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Figure 1: IP6 is required for NHEJ in vitro. (A) Structure of IP6. With d-myo-inositol as its base ring structure, IP6 has one axial phosphate group (C-2), five phosphate groups in equatorial position and a molecular weight of 660 Da. (B) End-joining assays were carried out using 20 µg of HeLa WCE or AS65 as described in Materials and Methods section and complemented with IP6 or IS6. Treatment with Wortmannin (3 μM, lanes 4 and 10) and anti-XRCC4 antibodies (α-XRCC4, 1:250 dilution, lanes 3 and 9) demonstrate that the observed end joining is bona fide NHEJ. A −ve sign indicates no protein. Monomer, monomeric DNA substrate; dimer, trimer, etc., end-joined concatamers. (C) IP6 increased the rate of NHEJ in vitro. AS65 (20 µg) was assayed for end joining as described in Materials and Methods section in the presence (left) or absence (right) of 1 μM IP6 for the indicated time. (D) Quantification of C presented as percent of ends joined as a function of reaction time. Graph includes controls in which reactions were treated with anti-XRCC4 antibodies (1:250 dilution) to inhibit NHEJ (filled triangle, + IP6 + α-XRCC4; open triangle, − IP6 + α-XRCC4), which are not shown in (C).
Mentions: We have shown that, in addition to activating DNA-PKcs, Ku binds the small, phosphate-rich molecule inositol hexakisphosphate (IP6, Figure 1A), which we previously identified as a stimulatory factor in mammalian NHEJ (9,10). Subsequent publications demonstrated that binding of IP6 by Ku did not change the ability of Ku to bind DNA or to assemble with DNA-PKcs to form DNA-PK (10,11). These data suggest that the role of IP6 in mammalian NHEJ is tied to functions of Ku that are independent of DNA-PK. To determine if binding of IP6 by Ku contributes to efficient NHEJ, we used mutational analysis to identify an IP6-binding site in Ku. This mutational analysis revealed that the Ku IP6-binding site, like its DNA-binding site, is bipartite and requires residues from both Ku70 and Ku80 subunits. IP6-binding mutants of Ku were separation-of-function mutants that stimulated DNA-PK but showed reduced affinity for IP6. These separation-of-function mutants were also impaired for complementation of NHEJ in Ku-depleted extracts, which demonstrates that formation of a Ku–IP6 complex is important for efficient NHEJ in vitro. These data show that the role of Ku in mammalian NHEJ may be divided into DNA-PKcs-dependent and IP6-dependent functions.Figure 1.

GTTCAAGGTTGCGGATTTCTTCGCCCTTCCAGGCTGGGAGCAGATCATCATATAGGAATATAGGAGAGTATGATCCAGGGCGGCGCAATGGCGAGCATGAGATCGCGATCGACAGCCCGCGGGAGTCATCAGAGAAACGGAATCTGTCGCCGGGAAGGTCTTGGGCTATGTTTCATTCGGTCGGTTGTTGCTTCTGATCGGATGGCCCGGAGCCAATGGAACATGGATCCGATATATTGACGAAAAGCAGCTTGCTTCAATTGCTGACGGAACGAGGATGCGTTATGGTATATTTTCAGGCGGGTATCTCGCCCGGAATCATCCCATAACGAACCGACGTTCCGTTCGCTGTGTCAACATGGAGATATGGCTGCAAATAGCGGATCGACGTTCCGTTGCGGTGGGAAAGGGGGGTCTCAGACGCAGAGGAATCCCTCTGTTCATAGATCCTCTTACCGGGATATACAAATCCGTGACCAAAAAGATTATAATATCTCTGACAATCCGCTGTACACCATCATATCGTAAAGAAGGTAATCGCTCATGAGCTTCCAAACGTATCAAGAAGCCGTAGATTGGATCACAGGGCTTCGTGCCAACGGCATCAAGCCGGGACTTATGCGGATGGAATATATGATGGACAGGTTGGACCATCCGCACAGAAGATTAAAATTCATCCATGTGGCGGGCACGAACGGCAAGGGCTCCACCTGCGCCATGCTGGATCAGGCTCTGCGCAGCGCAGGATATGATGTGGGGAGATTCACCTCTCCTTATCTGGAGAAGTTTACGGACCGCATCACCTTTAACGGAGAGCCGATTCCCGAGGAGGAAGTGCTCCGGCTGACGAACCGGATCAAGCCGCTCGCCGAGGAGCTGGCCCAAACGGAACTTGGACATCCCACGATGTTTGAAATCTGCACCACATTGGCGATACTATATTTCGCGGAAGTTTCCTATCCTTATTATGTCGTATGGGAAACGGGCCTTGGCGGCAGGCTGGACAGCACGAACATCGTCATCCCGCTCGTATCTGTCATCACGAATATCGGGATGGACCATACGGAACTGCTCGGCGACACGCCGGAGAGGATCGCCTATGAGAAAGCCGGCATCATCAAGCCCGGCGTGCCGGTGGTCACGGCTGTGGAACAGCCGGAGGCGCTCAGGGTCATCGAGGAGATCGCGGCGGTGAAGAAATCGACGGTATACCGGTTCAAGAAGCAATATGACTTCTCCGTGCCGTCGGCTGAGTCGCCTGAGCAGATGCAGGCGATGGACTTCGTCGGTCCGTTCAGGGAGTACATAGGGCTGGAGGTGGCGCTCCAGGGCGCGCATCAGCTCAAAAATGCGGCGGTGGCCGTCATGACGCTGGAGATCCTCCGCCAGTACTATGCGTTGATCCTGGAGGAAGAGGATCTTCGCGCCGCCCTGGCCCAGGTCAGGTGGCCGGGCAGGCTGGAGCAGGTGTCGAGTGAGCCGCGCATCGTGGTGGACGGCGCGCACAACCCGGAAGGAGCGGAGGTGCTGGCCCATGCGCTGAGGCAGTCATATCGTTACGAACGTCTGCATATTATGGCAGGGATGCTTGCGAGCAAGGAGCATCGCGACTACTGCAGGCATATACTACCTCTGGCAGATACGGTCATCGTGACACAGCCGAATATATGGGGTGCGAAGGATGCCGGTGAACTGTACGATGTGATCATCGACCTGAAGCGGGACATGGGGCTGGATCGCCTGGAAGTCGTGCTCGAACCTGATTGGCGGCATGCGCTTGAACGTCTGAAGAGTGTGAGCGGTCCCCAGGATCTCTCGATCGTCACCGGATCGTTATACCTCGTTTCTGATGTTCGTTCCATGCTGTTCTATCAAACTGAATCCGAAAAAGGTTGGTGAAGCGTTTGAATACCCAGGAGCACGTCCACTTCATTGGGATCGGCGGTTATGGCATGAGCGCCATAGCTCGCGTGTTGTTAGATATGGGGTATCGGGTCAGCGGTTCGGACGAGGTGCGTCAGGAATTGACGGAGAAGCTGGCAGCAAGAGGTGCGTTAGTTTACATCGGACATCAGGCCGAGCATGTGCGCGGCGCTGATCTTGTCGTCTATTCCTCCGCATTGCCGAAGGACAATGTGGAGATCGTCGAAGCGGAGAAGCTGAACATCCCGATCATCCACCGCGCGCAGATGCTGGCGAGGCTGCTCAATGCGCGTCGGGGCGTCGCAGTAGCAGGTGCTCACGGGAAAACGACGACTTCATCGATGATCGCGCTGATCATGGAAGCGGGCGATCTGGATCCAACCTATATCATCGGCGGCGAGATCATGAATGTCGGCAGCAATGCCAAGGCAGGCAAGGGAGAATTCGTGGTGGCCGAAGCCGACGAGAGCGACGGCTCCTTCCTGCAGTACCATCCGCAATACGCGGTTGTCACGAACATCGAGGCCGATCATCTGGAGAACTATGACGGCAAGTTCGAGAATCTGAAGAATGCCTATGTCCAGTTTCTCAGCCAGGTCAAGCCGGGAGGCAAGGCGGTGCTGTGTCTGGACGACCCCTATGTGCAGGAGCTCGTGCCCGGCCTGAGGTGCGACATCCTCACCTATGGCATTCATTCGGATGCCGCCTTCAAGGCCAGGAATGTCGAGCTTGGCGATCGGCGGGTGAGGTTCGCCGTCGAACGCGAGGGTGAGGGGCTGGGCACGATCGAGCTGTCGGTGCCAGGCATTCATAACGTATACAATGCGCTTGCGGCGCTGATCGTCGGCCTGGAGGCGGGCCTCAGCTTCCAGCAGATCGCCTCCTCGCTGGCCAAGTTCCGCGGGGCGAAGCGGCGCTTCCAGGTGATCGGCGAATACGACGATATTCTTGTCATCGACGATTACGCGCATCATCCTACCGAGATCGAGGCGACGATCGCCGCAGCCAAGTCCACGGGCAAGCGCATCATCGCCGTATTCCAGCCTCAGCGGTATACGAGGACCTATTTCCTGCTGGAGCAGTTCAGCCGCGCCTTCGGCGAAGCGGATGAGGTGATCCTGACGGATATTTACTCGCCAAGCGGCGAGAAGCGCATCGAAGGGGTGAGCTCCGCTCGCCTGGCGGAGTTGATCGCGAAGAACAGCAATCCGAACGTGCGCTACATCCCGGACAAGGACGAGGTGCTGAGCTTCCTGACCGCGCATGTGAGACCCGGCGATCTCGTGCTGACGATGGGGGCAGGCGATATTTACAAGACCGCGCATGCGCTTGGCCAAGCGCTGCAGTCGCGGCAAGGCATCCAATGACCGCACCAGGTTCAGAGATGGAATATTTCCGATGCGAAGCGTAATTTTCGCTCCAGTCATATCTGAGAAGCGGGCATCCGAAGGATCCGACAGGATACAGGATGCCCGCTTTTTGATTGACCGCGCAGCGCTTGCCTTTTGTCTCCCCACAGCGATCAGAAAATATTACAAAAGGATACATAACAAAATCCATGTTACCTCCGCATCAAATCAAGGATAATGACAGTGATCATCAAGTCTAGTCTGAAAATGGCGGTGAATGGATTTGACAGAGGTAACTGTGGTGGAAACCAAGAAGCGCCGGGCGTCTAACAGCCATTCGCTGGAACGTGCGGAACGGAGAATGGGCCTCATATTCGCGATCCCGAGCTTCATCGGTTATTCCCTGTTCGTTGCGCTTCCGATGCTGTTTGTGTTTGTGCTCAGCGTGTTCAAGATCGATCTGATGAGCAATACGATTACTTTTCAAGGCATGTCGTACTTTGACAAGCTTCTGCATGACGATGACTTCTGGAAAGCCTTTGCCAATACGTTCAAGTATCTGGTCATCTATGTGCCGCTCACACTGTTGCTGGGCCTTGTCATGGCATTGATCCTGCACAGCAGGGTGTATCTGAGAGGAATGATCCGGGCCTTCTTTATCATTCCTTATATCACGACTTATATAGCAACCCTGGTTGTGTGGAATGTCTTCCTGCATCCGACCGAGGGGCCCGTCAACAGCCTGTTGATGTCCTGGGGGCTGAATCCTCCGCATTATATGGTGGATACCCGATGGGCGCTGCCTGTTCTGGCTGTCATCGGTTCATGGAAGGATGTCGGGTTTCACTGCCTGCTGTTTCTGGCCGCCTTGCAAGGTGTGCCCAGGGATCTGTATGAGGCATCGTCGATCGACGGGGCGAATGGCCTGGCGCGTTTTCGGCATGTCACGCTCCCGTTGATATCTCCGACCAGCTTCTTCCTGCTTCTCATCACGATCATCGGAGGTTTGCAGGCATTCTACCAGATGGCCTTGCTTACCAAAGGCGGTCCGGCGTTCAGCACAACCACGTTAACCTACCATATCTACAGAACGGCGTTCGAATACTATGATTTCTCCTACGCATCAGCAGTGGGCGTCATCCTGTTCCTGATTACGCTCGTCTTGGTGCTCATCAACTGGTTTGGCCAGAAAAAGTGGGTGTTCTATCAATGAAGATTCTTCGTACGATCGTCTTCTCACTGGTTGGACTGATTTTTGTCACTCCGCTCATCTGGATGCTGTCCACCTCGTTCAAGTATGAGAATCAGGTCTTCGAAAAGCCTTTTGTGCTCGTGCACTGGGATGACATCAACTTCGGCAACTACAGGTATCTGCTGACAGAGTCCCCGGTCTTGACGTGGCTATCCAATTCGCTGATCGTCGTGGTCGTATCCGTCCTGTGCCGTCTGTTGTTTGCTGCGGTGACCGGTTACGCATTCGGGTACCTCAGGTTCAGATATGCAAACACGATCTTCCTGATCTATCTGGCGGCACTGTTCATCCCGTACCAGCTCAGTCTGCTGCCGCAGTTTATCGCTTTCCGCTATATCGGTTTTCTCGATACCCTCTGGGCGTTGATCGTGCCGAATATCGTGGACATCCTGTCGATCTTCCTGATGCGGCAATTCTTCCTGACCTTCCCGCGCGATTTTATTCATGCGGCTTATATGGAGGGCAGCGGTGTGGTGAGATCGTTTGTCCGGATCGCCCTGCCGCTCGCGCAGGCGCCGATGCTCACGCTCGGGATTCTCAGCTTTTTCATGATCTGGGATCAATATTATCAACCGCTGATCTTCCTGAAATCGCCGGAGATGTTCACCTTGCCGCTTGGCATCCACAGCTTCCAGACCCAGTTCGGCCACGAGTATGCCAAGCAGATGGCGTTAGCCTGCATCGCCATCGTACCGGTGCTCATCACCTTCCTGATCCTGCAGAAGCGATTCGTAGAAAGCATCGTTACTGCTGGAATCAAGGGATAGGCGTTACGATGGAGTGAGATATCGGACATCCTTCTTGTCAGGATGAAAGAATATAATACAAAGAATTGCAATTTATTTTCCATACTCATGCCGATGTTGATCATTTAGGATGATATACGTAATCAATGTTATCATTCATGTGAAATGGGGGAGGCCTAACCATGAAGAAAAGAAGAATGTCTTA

Bottom Line: Inositol hexakisphosphate (IP(6)) was previously found to stimulate NHEJ in vitro and Ku was identified as an IP(6)-binding factor.Ku IP(6)-binding mutants were separation-of-function mutants that bound DNA and activated DNA-PK as well as wild-type Ku.Moreover, these data indicate that in addition to binding of exposed DNA termini and activation of DNA-PK, the Ku heterodimer plays a role in mammalian NHEJ that is regulated by binding of IP(6).

View Article: PubMed Central - PubMed

Affiliation: Department of Biochemistry and Molecular Biology, Johns Hopkins University, Bloomberg School of Public Health, Baltimore, MD 21205, USA.

ABSTRACT
Nonhomologous end-joining (NHEJ) is an important pathway for the repair of DNA double-strand breaks (DSBs) and plays a critical role in maintaining genomic stability in mammalian cells. While Ku70/80 (Ku) functions in NHEJ as part of the DNA-dependent protein kinase (DNA-PK), genetic evidence indicates that the role of Ku in NHEJ goes beyond its participation in DNA-PK. Inositol hexakisphosphate (IP(6)) was previously found to stimulate NHEJ in vitro and Ku was identified as an IP(6)-binding factor. Through mutational analysis, we identified a bipartite IP(6)-binding site in Ku and generated IP(6)-binding mutants that ranged from 1.22% to 58.48% of wild-type binding. Significantly, these Ku IP(6)-binding mutants were impaired for participation in NHEJ in vitro and we observed a positive correlation between IP(6) binding and NHEJ. Ku IP(6)-binding mutants were separation-of-function mutants that bound DNA and activated DNA-PK as well as wild-type Ku. Our observations identify a hitherto undefined IP(6)-binding site in Ku and show that this interaction is important for DSB repair by NHEJ in vitro. Moreover, these data indicate that in addition to binding of exposed DNA termini and activation of DNA-PK, the Ku heterodimer plays a role in mammalian NHEJ that is regulated by binding of IP(6).

Show MeSH
Related in: MedlinePlus